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# C3 Remainder Theorem and equating co-efficients. watch

1. C3 Heinemann Modular, page 8 [Example 12]

So i can work out C and D, but i can't figure out how 1 = A and then B = 4

They're saying to compare co-efficients but i don't understand. help please.
Can't move on till i work this out..
I haven't written out the question because i don't know how to use Latex or whatever it's called, sorry.

Rei.
2. Well given hardly any of us are going to have the book to hand I suggest you do your best to reproduce the question.
3. (Original post by Rei)
C3 Heinemann Modular, page 8 [Example 12]

So i can work out C and D, but i can't figure out how 1 = A and then B = 4

They're saying to compare co-efficients but i don't understand. help please.
Can't move on till i work this out..
I haven't written out the question because i don't know how to use Latex or whatever it's called, sorry.

Rei.
There's a link above your post called "How to use LaTeX". Have a look at it! The equation can't be that bad that it'll take you ages to figure out how to post it in Latex.
4. take a picture or scan it
5. I don't have the question.

But, if you're dividing something by one of its factors, the remainder must equal 0. So if you're remainder is something like , then what you do is say , and then you equate like with like. So and so on.

Do you understand?

And if you know that x - 3 is a factor and hence f(3) = 0 or whatever then it's the same dealy. x terms = x terms, x^2 terms = x^2 terms and such.

I dunno what the question is asking or anything but yeah.
6. When you open up the bracket, you have to look at the matching variables:

So when we look at the co-efficient (The numbers in front of ), we get

Similarly,

So when we look at the co-efficient (The numbers in front of ), we get but since we know what is then we can substitute its value to get .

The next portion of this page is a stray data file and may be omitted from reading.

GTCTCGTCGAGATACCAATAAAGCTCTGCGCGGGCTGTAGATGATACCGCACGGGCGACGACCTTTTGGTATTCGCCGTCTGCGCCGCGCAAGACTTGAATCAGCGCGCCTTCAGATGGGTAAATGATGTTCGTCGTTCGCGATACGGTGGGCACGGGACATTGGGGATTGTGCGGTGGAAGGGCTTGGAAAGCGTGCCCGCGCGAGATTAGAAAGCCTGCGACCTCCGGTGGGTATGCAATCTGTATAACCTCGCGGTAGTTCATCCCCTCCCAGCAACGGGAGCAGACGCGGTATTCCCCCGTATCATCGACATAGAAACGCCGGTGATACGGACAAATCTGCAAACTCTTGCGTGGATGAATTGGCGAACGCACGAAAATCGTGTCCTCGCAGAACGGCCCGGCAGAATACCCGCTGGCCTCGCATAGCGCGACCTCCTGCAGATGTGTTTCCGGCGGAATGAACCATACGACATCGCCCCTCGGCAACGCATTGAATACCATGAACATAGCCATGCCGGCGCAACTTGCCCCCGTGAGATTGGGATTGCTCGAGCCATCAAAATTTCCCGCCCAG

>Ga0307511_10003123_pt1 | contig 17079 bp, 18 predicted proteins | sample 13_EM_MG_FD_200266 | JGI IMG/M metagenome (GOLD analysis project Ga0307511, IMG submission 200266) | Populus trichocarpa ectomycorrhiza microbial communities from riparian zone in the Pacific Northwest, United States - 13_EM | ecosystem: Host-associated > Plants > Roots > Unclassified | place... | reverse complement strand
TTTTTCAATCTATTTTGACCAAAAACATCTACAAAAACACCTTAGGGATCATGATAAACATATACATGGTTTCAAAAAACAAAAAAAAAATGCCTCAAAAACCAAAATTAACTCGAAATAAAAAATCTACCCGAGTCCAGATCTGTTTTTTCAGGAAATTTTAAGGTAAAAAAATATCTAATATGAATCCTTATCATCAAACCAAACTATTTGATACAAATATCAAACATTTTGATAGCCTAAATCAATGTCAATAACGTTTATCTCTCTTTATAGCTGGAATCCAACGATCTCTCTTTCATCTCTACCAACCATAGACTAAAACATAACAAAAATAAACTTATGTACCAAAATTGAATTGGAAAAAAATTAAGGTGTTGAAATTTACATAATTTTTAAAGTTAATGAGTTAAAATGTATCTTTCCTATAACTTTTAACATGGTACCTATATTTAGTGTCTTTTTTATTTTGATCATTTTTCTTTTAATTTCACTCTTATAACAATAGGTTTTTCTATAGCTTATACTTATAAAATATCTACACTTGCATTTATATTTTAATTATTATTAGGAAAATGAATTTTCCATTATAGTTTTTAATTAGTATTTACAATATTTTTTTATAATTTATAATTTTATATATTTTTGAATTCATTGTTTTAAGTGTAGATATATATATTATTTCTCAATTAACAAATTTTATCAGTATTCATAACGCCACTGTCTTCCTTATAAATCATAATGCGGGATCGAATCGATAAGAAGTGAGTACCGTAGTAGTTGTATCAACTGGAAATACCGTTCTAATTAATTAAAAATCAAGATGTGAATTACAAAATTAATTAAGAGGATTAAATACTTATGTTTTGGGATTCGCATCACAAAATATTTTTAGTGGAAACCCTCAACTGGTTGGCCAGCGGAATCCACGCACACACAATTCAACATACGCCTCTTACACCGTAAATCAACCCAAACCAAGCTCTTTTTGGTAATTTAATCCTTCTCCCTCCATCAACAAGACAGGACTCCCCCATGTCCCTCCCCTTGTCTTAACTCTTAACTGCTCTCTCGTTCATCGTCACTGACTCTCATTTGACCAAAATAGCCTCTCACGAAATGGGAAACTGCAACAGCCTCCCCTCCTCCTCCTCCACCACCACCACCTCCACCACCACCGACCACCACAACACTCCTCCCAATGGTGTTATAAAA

7. Sorry, i didn't make this clear enough.. i understand what a co-efficient is. I just don't understand how the were able to equate to when in the question it's

Same with B and the
8. (Original post by Rei)
Sorry, i didn't make this clear enough.. i understand what a co-efficient is. I just don't understand how the were able to equate x^3 to Ax^3 when in the question it's Ax^2.

Same with B and the x^2.
It's not Ax^2. It's (Ax^2 + stuff)(x + stuff), which multiplies out to give you Ax^3. (If I read the question correctly.)
9. (Original post by generalebriety)
It's not Ax^2. It's (Ax^2 + stuff)(x + stuff), which multiplies out to give you Ax^3. (If I read the question correctly.)
So, you multiply by for A, then simply compare those co-efficients. What about for B, you multiply by -3? if so, how comes.. ?
10. (Original post by Rei)
So, you multiply by for A, then simply compare those co-efficients. What about for B, you multiply by -3? if so, how comes.. ?
Ho hum.

Multiply out the brackets on the RHS, it'll make the whole thing a lot clearer to you. All they're doing is multiplying the brackets out systematically in their heads.
11. (Original post by generalebriety)
Ho hum.

Multiply out the brackets on the RHS, it'll make the whole thing a lot clearer to you. All they're doing is multiplying the brackets out systematically in their heads.
LOL, I just looked at it again.. figured out what the hell was wrong with me.. Ahhhh for some stupid reason i kept working the expansion out mentally and coming to -2Ax^3 when i multiplied by -3. Thanks for that.

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